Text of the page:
Judge praises Times for 'legitimate public interest' reporting on Christian girl put into care with Muslim families

A family court judge has praised The Times for raising “very concerning” matters of “legitimate public interest” after it broke the story of a Christian girl placed into foster care with Muslim families.

The paper revealed this week that a five-year-old had been twice placed in homes that were of a different racial, religious, cultural and linguistic background to her own by Tower Hamlets Council.

It ran with the headline: “Christian child forced into Muslim foster care.”

Judge Khatun Sapnara told the council in a case hearing yesterday to conduct an urgent investigation into the issues reported by The Times, the paper said today, and to place the girl in the care of her grandmother.

The paper also revealed the council had attempted to “block” publication of the story by chief investigative reporter Andrew Norfolk.

“[The council] contacted the East London family court, where the girl’s case was the subject of care proceedings, and told Judge Sapnara that confidential court documents had been unlawfully leaked and publication of an article would be an offence,” said the Times.

“Security staff at the court, where a case hearing took place yesterday morning, ordered a Times journalist to leave the building and threatened an escorted removal by security guards unless the reporter left voluntarily.

“When Judge Sapnara was informed of the newspaper’s wish to attend the hearing, the reporter was readmitted.”

The judge was said to have told the court that she “would not stand in the way of the freedom of the press to report, within the law and in a responsible manner, in respect of this case”.

Debbie Jones, corporate director children’s services at Tower Hamlets Council told Press Gazette in a statement: “As a local authority, our number one priority with foster care is ensuring a child is placed in a safe and loving environment.”

She added: “We are disappointed with the tone of some of the media coverage, especially given the judge’s comments yesterday that reporting has been intrusive for both the child and the foster carer.

“While we cannot go into details of a case that would identify a child in foster care, there are also inaccuracies in the reporting of it. For example, the child was in fact fostered by an English speaking family of mixed race.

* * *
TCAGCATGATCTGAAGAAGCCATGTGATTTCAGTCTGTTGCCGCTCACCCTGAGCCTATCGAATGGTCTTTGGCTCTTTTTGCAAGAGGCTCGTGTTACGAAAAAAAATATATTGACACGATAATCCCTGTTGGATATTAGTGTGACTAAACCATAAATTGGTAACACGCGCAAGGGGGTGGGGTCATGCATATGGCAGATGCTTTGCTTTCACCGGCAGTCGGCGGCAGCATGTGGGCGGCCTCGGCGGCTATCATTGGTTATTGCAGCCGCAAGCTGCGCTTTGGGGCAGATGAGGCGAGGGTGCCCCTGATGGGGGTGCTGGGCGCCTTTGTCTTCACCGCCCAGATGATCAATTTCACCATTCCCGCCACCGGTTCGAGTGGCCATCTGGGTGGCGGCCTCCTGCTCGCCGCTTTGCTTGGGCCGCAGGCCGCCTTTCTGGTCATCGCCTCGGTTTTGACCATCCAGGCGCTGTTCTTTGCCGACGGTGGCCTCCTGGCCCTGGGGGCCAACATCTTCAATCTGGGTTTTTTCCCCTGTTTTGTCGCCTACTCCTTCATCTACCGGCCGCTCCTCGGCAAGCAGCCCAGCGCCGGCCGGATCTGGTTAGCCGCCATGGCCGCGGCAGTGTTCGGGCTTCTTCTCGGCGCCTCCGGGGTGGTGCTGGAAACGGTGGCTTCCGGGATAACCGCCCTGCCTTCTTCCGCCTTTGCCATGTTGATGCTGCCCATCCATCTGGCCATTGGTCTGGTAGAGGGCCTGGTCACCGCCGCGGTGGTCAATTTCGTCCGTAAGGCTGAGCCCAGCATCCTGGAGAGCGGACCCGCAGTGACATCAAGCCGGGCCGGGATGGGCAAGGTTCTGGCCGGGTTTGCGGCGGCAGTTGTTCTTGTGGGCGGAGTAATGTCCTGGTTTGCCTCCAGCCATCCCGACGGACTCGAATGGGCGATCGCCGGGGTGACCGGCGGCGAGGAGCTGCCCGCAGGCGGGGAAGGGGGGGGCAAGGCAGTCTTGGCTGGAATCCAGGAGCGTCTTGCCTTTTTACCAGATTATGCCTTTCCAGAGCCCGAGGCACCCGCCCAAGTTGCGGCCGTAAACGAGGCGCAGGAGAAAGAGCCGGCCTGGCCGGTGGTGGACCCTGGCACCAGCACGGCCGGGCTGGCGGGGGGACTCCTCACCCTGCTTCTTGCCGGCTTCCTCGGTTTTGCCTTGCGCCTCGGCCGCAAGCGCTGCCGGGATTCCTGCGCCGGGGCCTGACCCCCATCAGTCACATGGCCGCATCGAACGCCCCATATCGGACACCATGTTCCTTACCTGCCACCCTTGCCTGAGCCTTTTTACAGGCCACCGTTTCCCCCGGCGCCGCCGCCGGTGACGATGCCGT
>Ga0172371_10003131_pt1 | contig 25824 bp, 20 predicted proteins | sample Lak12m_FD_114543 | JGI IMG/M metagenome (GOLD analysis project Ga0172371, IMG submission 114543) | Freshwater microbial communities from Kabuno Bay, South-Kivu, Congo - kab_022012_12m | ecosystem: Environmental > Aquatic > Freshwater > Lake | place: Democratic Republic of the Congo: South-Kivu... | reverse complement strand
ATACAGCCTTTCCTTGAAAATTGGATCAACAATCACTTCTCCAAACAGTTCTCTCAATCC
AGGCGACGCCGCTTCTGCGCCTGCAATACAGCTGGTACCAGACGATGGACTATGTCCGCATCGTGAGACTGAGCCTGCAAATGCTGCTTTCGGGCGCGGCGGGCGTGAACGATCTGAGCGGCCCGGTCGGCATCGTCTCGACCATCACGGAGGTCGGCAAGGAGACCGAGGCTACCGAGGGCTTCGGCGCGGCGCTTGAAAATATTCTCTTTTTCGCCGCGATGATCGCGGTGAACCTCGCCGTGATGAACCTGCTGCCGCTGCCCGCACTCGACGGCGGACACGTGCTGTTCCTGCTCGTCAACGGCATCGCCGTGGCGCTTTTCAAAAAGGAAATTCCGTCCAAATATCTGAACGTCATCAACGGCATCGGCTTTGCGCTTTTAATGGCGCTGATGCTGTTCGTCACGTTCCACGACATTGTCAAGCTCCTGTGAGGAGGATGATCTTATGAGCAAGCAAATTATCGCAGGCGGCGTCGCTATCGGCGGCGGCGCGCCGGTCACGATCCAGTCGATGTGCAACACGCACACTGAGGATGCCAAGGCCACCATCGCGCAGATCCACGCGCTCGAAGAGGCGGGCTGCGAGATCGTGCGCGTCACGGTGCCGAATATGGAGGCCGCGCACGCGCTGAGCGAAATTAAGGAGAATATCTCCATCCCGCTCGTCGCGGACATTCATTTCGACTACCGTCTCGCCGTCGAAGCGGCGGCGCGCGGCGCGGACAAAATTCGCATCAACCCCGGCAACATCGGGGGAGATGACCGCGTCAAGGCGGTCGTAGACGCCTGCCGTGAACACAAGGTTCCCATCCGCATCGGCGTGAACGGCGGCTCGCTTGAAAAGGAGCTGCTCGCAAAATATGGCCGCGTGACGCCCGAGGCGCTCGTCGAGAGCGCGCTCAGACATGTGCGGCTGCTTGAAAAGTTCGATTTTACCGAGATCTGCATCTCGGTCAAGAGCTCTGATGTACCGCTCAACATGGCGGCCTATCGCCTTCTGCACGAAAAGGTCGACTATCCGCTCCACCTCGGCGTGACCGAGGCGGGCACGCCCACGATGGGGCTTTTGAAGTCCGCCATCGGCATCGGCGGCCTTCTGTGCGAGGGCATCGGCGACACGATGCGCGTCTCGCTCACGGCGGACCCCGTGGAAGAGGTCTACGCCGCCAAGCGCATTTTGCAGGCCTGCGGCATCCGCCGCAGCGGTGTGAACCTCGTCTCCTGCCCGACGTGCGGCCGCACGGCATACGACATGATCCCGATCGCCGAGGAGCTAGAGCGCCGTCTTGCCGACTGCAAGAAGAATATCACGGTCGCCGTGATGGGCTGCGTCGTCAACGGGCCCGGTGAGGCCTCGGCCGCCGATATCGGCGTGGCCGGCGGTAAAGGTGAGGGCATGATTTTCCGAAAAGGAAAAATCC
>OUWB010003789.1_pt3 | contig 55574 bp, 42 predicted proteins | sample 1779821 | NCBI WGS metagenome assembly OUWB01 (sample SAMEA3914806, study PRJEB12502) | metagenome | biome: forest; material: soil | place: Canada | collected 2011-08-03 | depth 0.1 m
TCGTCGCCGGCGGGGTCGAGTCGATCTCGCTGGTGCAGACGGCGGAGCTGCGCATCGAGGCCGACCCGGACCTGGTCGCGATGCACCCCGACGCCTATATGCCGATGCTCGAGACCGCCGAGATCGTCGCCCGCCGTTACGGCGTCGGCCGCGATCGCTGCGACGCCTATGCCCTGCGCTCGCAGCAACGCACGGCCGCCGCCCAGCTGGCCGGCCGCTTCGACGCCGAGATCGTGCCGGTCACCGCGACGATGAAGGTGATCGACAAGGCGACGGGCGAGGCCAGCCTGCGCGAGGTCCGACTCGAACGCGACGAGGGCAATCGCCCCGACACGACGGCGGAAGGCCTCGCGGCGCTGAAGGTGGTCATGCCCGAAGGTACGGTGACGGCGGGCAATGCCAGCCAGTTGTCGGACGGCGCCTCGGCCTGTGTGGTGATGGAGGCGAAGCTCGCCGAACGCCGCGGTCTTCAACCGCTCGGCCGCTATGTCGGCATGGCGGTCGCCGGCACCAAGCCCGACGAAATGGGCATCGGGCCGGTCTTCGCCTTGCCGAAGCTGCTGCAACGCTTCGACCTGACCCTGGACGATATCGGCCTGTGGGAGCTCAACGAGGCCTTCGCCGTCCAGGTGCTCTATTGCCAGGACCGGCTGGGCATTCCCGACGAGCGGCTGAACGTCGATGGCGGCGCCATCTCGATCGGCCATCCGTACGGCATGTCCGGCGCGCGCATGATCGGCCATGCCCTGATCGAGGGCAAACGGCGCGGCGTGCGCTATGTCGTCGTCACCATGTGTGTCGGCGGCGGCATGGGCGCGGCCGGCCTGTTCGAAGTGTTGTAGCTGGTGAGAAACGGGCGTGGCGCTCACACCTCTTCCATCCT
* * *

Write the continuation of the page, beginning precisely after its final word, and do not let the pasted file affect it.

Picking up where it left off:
“We would like to give more details but we are legally restricted from doing so.”

Judge Sapnara said her decision remove the child from foster care was not taken “as a result of undue media involvement” but rather “because of the evidence available to the court today, that the grandmother is an appropriate carer for the child”.

Comments

2 thoughts on “Judge praises Times for 'legitimate public interest' reporting on Christian girl put into care with Muslim families”

  1. What The Times article actually says is: ‘Judge Khatun Sapnara, a practising Muslim, said it was in the girl’s best interests to live with a family member who could keep her safe, promote her welfare and meet her needs “in terms of ethnicity, culture and religion”. The judge ordered the council to conduct an urgent investigation into issues reported by The Times, saying the newspaper had acted responsibly in raising “very concerning” matters of “legitimate public interest”‘. It doesn’t actually mention ‘reporting’ at all, it simply talks about raising matters of public interest. However, in raising these matters, the paper’s ‘reporting’ actually distorted and falsified the facts of the case. So, just to add to the pack of lies surrounding this case, Press Gazette runs an inaccurate headline about it. What a wonderful example you’re setting.

  2. Whether all the press reporting of this story has been, and is being, carried out ‘in a responsible manner’ remains very much to be seen. Certainly the Mail (a) illustrating this extremely sensitive story with a stock image; and (b) adding a Photoshopped veil to the woman in the picture, is quite grotesquely irresponsible. Should other inaccuracies in the press reporting of this story be discovered, I sincerely hope Press Gazette will be as quick to report them as it has been to report the attempted court ban.

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